I came away from it but my attitude didn’t really change, I thought that wasn’t going to happen every weekend, just take that as a bonus because it’s not going to be that easy. But it gave me an insight into what it’s like to be a top world racer because the phone rang off the hook with potential sponsors. You just get spoilt.

It was a big monkey to get off my back to get on the podium again in Kester, I was third. I was worried because I didn’t want to be known as a one GP winner. At the end of 2000 we had a run of GP podiums and it was absolutely fantastic.
I also won at Grobbendonk and it was under totally different circumstances, it was in sand and I didn’t holeshot, I had to catch and pass guys. It for me was really good.

It has a funny story as well, it rained on Saturday like crazy on Saturday during the 125 races (it was triple header) but it flooded completely and all you could see were the markers. We were like, there is not going to be a motorbike race tomorrow, so we all went to the beer tent! I wasn’t going to bed I would say until one or half one, now I wasn’t drunk but we were out.

We woke the next morning and the fire department had been pumping the water out all night and the track was rideable so the race ran! It was such a surprise!
We did the Des Nations at St Jean D’Angeley and had a great race with Greg Albertyn I think I was fifth or sixth.

The British championship was really tight with Paul Cooper but we were great mates.
I was too young to hire a car so I used to fly with Coops and he would drive the car. This was just after Scott Ainsworth was killed at Apex who was my teammate who was only 27, Harry Ainsworth’s son (team owner).

It was only two days before the GP at Namur and Namur was an iconic track for me, I had been there as a boy watching Thorpe, Malherbe, Jobe. So Demaria holeshot the first race and I was second and I couldn’t catch him and that was annoying! So the second race I knew if I beat him I knew I would win the overall and I really, really wanted too.

I got away and I had to pass a couple of guys and Paul Cooper was I think second or third and there was a really sharp corner that went up a steep bank, you had to go down low to get the run up it. I had sat behind Coops for too long and I could see Demaria was getting away and I just straight lined the corner and hit Coops. Unfortunately I knocked him off and he even fell into the fence and down the big bank!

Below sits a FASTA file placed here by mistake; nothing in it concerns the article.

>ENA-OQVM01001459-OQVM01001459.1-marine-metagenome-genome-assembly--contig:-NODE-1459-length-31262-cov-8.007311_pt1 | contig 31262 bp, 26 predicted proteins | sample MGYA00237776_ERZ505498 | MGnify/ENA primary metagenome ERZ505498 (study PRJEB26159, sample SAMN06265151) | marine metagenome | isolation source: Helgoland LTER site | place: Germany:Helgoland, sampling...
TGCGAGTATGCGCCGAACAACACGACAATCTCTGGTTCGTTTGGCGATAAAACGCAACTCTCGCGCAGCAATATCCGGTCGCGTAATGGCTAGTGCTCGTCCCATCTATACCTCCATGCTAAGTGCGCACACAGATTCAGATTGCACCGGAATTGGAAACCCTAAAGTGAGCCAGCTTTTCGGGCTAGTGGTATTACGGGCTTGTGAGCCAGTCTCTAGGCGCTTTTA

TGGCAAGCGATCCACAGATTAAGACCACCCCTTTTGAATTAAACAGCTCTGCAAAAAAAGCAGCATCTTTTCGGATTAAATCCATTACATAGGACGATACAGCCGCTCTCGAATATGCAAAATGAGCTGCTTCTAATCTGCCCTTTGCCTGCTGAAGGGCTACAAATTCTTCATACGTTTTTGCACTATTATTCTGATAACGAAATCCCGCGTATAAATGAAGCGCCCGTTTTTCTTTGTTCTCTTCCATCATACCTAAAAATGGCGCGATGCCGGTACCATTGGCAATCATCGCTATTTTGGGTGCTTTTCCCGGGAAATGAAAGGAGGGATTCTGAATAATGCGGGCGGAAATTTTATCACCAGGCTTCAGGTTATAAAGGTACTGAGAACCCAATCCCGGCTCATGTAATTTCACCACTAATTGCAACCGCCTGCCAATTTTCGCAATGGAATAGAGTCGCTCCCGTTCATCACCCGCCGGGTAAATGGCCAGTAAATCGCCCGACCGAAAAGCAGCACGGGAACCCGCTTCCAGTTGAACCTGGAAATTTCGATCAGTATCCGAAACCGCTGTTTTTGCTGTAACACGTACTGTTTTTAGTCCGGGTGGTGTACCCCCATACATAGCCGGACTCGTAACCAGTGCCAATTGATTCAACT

We were sharing the hire car and I was like, I don’t think he is going to take me in the car – I am going to have to take a taxi! But Paul being the brilliant guy he is took me, but we didn’t speak, there wasn’t a word spoken in the car and then we just got out!

But I didn’t even catch Demaria that was the other annoying thing, he won it and I was second.

Corckard won his first 250cc British title in 2000. Pic: Nigel McKinstry

Corckard won his first 250cc British title in 2000. Pic: Nigel McKinstry

Cooper and I had a good relationship but were neck and neck in that British championship. There was a round cancelled at Torrington that year and Coops and I didn’t live that far away from each other in England. So we went to London together to the Ministry of Sound on the Saturday night, him and I and a few friends and we had good craic!

The following weekend we were at Farleigh for the last round, it went really well, I won the race and won the title.

I had tendonitis in my arm at the time because we had done so much racing. We had done 16 world rounds 8 British rounds and I also won the Ulster championship that year.

The MRA said to me that if we work with you with our dates would you ride them all and I said yes. I had to miss one round but still won so that was brilliant.

I ended the World championship in sixth, I won two GPs and won the British championship and the Ulster championship and had a very good Des Nations.

I was 21 at the time and had a lot of interest within the industry and I had a manager come on board Jake Millar and I had good sponsors and private sponsors. It was a really good time of my life.